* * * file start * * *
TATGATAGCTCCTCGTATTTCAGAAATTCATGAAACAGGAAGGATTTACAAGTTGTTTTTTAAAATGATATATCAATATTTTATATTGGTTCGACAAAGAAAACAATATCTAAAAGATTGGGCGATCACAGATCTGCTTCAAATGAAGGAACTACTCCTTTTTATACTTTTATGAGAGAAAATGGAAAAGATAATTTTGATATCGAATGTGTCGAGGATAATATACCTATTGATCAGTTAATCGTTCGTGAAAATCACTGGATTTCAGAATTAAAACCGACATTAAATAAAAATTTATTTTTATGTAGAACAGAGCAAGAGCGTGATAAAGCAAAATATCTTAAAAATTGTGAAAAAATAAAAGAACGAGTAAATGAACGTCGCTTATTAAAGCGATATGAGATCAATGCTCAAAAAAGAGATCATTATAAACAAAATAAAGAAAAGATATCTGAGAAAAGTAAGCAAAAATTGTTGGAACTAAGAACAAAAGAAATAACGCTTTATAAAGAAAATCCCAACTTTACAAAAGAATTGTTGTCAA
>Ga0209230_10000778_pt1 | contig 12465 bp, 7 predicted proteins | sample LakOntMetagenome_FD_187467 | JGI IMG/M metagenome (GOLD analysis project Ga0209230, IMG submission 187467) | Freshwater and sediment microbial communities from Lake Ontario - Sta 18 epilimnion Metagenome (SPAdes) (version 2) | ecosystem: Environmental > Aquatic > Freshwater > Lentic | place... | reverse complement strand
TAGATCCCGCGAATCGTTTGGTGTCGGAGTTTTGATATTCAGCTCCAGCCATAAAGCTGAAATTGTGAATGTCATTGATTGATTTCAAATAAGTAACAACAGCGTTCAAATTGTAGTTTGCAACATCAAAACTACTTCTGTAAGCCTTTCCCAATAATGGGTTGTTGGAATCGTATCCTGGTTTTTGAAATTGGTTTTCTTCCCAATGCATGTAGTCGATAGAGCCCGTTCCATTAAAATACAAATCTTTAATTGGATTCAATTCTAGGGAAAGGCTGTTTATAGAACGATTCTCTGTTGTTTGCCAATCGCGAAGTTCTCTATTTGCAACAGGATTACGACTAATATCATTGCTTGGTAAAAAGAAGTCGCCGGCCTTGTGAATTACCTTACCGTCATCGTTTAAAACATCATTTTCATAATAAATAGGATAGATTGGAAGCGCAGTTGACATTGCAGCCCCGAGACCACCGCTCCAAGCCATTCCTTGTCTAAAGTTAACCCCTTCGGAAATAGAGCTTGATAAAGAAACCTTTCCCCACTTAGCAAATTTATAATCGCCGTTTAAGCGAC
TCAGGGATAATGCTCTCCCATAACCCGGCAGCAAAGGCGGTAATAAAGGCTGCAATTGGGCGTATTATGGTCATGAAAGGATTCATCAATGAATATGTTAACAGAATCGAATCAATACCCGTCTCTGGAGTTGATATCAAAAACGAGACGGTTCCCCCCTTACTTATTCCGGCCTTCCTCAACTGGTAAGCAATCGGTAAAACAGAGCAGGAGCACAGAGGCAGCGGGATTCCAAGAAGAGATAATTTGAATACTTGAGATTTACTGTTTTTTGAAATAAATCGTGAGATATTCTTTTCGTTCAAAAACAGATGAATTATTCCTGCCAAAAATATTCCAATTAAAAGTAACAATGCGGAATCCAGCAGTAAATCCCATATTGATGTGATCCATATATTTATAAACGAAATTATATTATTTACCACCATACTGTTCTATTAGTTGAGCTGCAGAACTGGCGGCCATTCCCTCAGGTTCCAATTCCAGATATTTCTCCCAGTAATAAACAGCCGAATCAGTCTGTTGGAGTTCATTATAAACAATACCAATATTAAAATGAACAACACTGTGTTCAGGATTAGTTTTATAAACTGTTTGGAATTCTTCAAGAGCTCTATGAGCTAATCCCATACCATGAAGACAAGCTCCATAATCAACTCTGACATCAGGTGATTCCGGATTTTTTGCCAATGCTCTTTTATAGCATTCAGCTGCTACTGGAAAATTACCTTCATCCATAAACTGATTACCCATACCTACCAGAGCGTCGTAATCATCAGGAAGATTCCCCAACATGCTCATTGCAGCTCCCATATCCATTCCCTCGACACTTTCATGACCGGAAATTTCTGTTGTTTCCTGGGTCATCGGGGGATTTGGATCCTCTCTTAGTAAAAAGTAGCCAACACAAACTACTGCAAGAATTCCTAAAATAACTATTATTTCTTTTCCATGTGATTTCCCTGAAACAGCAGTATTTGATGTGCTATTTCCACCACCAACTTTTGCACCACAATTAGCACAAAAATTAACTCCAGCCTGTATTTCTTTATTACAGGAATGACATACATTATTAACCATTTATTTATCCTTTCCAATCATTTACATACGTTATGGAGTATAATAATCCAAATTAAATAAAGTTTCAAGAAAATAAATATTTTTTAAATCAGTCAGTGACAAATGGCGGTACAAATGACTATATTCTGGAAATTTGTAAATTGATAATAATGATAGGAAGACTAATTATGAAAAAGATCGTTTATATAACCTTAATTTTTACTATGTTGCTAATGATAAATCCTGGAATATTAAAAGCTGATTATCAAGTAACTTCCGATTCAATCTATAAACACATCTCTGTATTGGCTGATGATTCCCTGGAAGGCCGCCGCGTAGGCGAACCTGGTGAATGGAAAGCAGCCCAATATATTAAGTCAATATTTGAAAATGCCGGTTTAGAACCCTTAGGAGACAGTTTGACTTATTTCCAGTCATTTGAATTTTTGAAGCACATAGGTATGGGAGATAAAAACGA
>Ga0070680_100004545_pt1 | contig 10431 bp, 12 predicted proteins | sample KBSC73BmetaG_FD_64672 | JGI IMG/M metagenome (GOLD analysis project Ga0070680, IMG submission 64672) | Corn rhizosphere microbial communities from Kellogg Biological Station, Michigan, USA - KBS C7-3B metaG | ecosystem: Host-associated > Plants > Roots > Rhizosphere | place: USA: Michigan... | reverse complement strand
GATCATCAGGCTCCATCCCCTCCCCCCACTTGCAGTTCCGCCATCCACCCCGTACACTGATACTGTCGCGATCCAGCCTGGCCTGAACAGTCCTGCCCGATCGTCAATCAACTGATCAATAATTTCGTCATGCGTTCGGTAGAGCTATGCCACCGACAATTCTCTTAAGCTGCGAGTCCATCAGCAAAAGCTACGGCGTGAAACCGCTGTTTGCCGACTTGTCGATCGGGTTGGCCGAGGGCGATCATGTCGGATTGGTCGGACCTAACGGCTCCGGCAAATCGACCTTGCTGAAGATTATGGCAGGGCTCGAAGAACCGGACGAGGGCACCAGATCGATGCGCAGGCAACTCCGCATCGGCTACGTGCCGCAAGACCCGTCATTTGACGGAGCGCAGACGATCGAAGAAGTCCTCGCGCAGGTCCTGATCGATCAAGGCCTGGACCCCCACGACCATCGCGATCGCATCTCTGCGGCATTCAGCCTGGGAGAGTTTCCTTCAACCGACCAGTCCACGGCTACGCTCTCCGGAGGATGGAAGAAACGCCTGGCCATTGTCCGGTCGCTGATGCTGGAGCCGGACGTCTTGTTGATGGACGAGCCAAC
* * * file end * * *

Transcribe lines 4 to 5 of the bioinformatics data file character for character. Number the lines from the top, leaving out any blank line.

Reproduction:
TCAGGGATAATGCTCTCCCATAACCCGGCAGCAAAGGCGGTAATAAAGGCTGCAATTGGGCGTATTATGGTCATGAAAGGATTCATCAATGAATATGTTAACAGAATCGAATCAATACCCGTCTCTGGAGTTGATATCAAAAACGAGACGGTTCCCCCCTTACTTATTCCGGCCTTCCTCAACTGGTAAGCAATCGGTAAAACAGAGCAGGAGCACAGAGGCAGCGGGATTCCAAGAAGAGATAATTTGAATACTTGAGATTTACTGTTTTTTGAAATAAATCGTGAGATATTCTTTTCGTTCAAAAACAGATGAATTATTCCTGCCAAAAATATTCCAATTAAAAGTAACAATGCGGAATCCAGCAGTAAATCCCATATTGATGTGATCCATATATTTATAAACGAAATTATATTATTTACCACCATACTGTTCTATTAGTTGAGCTGCAGAACTGGCGGCCATTCCCTCAGGTTCCAATTCCAGATATTTCTCCCAGTAATAAACAGCCGAATCAGTCTGTTGGAGTTCATTATAAACAATACCAATATTAAAATGAACAACACTGTGTTCAGGATTAGTTTTATAAACTGTTTGGAATTCTTCAAGAGCTCTATGAGCTAATCCCATACCATGAAGACAAGCTCCATAATCAACTCTGACATCAGGTGATTCCGGATTTTTTGCCAATGCTCTTTTATAGCATTCAGCTGCTACTGGAAAATTACCTTCATCCATAAACTGATTACCCATACCTACCAGAGCGTCGTAATCATCAGGAAGATTCCCCAACATGCTCATTGCAGCTCCCATATCCATTCCCTCGACACTTTCATGACCGGAAATTTCTGTTGTTTCCTGGGTCATCGGGGGATTTGGATCCTCTCTTAGTAAAAAGTAGCCAACACAAACTACTGCAAGAATTCCTAAAATAACTATTATTTCTTTTCCATGTGATTTCCCTGAAACAGCAGTATTTGATGTGCTATTTCCACCACCAACTTTTGCACCACAATTAGCACAAAAATTAACTCCAGCCTGTATTTCTTTATTACAGGAATGACATACATTATTAACCATTTATTTATCCTTTCCAATCATTTACATACGTTATGGAGTATAATAATCCAAATTAAATAAAGTTTCAAGAAAATAAATATTTTTTAAATCAGTCAGTGACAAATGGCGGTACAAATGACTATATTCTGGAAATTTGTAAATTGATAATAATGATAGGAAGACTAATTATGAAAAAGATCGTTTATATAACCTTAATTTTTACTATGTTGCTAATGATAAATCCTGGAATATTAAAAGCTGATTATCAAGTAACTTCCGATTCAATCTATAAACACATCTCTGTATTGGCTGATGATTCCCTGGAAGGCCGCCGCGTAGGCGAACCTGGTGAATGGAAAGCAGCCCAATATATTAAGTCAATATTTGAAAATGCCGGTTTAGAACCCTTAGGAGACAGTTTGACTTATTTCCAGTCATTTGAATTTTTGAAGCACATAGGTATGGGAGATAAAAACGA
>Ga0070680_100004545_pt1 | contig 10431 bp, 12 predicted proteins | sample KBSC73BmetaG_FD_64672 | JGI IMG/M metagenome (GOLD analysis project Ga0070680, IMG submission 64672) | Corn rhizosphere microbial communities from Kellogg Biological Station, Michigan, USA - KBS C7-3B metaG | ecosystem: Host-associated > Plants > Roots > Rhizosphere | place: USA: Michigan... | reverse complement strand